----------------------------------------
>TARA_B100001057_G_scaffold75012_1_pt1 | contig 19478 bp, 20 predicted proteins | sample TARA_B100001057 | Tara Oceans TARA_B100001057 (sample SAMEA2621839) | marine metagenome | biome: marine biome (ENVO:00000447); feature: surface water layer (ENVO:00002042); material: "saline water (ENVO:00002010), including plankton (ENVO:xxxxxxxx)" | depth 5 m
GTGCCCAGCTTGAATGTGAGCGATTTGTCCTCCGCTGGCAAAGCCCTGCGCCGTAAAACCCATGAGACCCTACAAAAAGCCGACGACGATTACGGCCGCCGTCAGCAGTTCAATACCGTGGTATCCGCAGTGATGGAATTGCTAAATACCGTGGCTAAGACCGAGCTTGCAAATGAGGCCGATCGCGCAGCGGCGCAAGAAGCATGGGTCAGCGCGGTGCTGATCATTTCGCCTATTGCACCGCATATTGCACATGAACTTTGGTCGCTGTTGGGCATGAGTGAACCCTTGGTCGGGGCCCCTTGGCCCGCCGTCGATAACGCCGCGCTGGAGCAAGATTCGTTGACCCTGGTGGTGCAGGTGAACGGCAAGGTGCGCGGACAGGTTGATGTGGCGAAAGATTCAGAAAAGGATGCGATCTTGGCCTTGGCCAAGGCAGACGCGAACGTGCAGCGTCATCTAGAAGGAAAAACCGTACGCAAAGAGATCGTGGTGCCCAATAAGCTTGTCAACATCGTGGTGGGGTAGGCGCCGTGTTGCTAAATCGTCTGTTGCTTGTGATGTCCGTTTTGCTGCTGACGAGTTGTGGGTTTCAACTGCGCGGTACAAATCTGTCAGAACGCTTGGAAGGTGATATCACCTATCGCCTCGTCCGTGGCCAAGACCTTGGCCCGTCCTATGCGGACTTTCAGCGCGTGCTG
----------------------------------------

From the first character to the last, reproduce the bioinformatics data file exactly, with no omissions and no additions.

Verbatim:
>TARA_B100001057_G_scaffold75012_1_pt1 | contig 19478 bp, 20 predicted proteins | sample TARA_B100001057 | Tara Oceans TARA_B100001057 (sample SAMEA2621839) | marine metagenome | biome: marine biome (ENVO:00000447); feature: surface water layer (ENVO:00002042); material: "saline water (ENVO:00002010), including plankton (ENVO:xxxxxxxx)" | depth 5 m
GTGCCCAGCTTGAATGTGAGCGATTTGTCCTCCGCTGGCAAAGCCCTGCGCCGTAAAACCCATGAGACCCTACAAAAAGCCGACGACGATTACGGCCGCCGTCAGCAGTTCAATACCGTGGTATCCGCAGTGATGGAATTGCTAAATACCGTGGCTAAGACCGAGCTTGCAAATGAGGCCGATCGCGCAGCGGCGCAAGAAGCATGGGTCAGCGCGGTGCTGATCATTTCGCCTATTGCACCGCATATTGCACATGAACTTTGGTCGCTGTTGGGCATGAGTGAACCCTTGGTCGGGGCCCCTTGGCCCGCCGTCGATAACGCCGCGCTGGAGCAAGATTCGTTGACCCTGGTGGTGCAGGTGAACGGCAAGGTGCGCGGACAGGTTGATGTGGCGAAAGATTCAGAAAAGGATGCGATCTTGGCCTTGGCCAAGGCAGACGCGAACGTGCAGCGTCATCTAGAAGGAAAAACCGTACGCAAAGAGATCGTGGTGCCCAATAAGCTTGTCAACATCGTGGTGGGGTAGGCGCCGTGTTGCTAAATCGTCTGTTGCTTGTGATGTCCGTTTTGCTGCTGACGAGTTGTGGGTTTCAACTGCGCGGTACAAATCTGTCAGAACGCTTGGAAGGTGATATCACCTATCGCCTCGTCCGTGGCCAAGACCTTGGCCCGTCCTATGCGGACTTTCAGCGCGTGCTG